SMALL business and the self-employed are more productive than previously believed, according to research published today by the Royal Society for the encouragement of Arts, Manufactures and Commerce (RSA).
Productivity, measured normally by output per worker per hour, has stalled since the onset of the great recession. One suspicion that has been raised is that this in part due to the growing trend toward greater self-employment.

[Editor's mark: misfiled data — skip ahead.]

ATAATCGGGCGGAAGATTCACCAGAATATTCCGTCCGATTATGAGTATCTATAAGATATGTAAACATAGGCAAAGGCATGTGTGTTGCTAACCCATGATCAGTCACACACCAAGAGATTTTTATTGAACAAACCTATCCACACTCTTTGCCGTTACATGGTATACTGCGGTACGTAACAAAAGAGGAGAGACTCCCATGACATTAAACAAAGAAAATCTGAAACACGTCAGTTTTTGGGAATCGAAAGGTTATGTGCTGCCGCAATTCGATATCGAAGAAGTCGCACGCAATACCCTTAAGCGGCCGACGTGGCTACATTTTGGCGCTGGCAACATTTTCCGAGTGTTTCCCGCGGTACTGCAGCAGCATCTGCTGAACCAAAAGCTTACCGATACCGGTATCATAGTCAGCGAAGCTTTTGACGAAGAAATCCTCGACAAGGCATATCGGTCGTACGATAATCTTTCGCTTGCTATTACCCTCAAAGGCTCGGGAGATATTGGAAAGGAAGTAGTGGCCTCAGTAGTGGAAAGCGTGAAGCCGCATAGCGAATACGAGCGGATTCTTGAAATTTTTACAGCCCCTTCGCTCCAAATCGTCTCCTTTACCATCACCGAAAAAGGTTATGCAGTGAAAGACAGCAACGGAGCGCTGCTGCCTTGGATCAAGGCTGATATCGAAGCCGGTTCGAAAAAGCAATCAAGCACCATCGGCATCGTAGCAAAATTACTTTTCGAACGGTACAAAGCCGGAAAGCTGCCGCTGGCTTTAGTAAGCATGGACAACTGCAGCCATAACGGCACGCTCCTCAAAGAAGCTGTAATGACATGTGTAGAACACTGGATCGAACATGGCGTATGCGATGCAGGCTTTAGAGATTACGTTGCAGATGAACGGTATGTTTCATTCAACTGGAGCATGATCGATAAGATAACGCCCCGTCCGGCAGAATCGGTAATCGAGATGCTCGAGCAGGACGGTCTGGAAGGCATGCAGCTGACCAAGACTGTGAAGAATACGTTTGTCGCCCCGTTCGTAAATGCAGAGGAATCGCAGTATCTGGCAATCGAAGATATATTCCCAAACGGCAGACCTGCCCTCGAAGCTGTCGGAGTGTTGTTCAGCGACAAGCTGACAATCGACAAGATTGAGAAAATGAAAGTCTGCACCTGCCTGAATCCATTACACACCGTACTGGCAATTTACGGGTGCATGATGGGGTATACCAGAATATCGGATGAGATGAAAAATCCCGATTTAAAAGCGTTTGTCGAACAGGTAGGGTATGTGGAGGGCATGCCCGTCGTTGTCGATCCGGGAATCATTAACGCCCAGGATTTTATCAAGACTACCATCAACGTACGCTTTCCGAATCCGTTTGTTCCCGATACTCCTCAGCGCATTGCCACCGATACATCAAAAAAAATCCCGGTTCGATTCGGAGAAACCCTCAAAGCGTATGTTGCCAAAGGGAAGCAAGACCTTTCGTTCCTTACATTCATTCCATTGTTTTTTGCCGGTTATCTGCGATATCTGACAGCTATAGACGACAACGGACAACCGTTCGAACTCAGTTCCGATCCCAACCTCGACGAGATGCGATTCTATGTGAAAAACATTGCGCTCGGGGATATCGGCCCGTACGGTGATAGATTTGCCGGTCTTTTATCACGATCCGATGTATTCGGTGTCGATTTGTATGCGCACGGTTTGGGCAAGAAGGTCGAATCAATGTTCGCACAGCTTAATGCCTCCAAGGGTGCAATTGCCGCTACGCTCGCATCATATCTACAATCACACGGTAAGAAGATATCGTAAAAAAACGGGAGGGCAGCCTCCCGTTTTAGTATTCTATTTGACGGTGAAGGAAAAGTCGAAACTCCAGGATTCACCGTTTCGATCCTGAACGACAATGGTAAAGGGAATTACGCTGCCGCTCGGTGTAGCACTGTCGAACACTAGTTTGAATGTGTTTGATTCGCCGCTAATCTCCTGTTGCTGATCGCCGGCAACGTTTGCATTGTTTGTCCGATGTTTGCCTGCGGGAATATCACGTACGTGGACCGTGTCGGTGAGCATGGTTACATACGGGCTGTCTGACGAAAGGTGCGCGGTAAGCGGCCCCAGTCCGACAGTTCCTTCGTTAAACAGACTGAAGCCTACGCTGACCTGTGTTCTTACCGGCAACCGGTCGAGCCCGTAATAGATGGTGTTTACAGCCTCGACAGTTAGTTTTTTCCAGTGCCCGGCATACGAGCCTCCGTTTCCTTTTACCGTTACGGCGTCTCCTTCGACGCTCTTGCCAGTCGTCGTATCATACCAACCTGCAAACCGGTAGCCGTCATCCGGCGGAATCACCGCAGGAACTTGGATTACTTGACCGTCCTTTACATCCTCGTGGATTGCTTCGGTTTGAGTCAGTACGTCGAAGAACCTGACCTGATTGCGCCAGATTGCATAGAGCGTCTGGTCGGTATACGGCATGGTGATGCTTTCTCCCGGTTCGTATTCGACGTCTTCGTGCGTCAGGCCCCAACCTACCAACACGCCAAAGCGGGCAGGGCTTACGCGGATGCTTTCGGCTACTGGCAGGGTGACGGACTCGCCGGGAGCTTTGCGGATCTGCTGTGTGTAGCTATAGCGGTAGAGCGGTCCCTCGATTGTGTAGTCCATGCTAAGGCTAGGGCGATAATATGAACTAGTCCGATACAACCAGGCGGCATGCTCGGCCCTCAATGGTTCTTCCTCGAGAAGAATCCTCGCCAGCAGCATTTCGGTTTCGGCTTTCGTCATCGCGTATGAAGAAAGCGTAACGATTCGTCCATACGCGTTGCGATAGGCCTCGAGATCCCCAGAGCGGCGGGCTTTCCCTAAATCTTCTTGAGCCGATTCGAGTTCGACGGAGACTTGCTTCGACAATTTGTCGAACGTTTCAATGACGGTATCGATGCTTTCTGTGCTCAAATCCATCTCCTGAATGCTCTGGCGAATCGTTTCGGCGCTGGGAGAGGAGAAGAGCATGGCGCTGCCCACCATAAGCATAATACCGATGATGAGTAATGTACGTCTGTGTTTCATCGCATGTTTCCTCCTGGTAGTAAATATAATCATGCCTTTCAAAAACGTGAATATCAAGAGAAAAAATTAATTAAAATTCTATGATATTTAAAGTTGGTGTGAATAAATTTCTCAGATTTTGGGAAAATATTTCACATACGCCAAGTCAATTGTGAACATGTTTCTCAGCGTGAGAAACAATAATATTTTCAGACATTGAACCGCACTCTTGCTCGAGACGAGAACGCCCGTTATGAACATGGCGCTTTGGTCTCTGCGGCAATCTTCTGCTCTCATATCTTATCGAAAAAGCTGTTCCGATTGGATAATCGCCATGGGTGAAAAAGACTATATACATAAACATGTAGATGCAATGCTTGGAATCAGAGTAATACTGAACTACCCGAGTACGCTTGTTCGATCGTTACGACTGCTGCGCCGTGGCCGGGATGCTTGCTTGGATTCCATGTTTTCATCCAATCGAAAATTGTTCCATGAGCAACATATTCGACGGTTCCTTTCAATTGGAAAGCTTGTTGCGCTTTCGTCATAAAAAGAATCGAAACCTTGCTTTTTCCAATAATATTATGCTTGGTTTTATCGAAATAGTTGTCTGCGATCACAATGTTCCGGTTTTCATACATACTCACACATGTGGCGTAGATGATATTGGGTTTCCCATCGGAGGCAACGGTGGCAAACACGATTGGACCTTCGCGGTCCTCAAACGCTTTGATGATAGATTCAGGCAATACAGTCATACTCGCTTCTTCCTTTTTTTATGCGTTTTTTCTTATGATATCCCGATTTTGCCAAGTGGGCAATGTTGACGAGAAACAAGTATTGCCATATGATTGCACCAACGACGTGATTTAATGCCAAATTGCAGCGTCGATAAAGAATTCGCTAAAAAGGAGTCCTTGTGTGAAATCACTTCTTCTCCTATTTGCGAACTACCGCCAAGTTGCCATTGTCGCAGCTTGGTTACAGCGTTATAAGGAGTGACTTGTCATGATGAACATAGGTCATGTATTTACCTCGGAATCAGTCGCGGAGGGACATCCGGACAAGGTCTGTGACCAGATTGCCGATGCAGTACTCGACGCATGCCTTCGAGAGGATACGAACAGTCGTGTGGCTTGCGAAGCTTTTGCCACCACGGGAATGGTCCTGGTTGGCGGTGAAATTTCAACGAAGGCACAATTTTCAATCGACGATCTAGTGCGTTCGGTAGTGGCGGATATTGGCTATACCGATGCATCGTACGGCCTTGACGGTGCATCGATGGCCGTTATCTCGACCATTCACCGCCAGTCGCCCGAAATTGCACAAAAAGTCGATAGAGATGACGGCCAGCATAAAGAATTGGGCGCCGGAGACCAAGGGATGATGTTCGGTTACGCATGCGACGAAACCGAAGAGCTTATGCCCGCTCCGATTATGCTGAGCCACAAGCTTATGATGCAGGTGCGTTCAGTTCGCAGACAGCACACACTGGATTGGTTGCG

RSA researchers discovered that microbusinesses, of between zero and nine employees, are in fact outgunning larger competitors in 12 of the UK’s 19 sectors. They are faring better on innovation the report said, with smaller firms more likely to develop innovations with markets too weak for big firms to be interested in.
“Often people question the value that small firms bring to the economy – do they have the resources to innovate? Do they only create poor quality jobs? Our research has shown that microbusinesses can thrive under the right conditions and provide far greater value to the UK economy than previously thought,” Benedict Dellot, a senior researcher at the RSA said.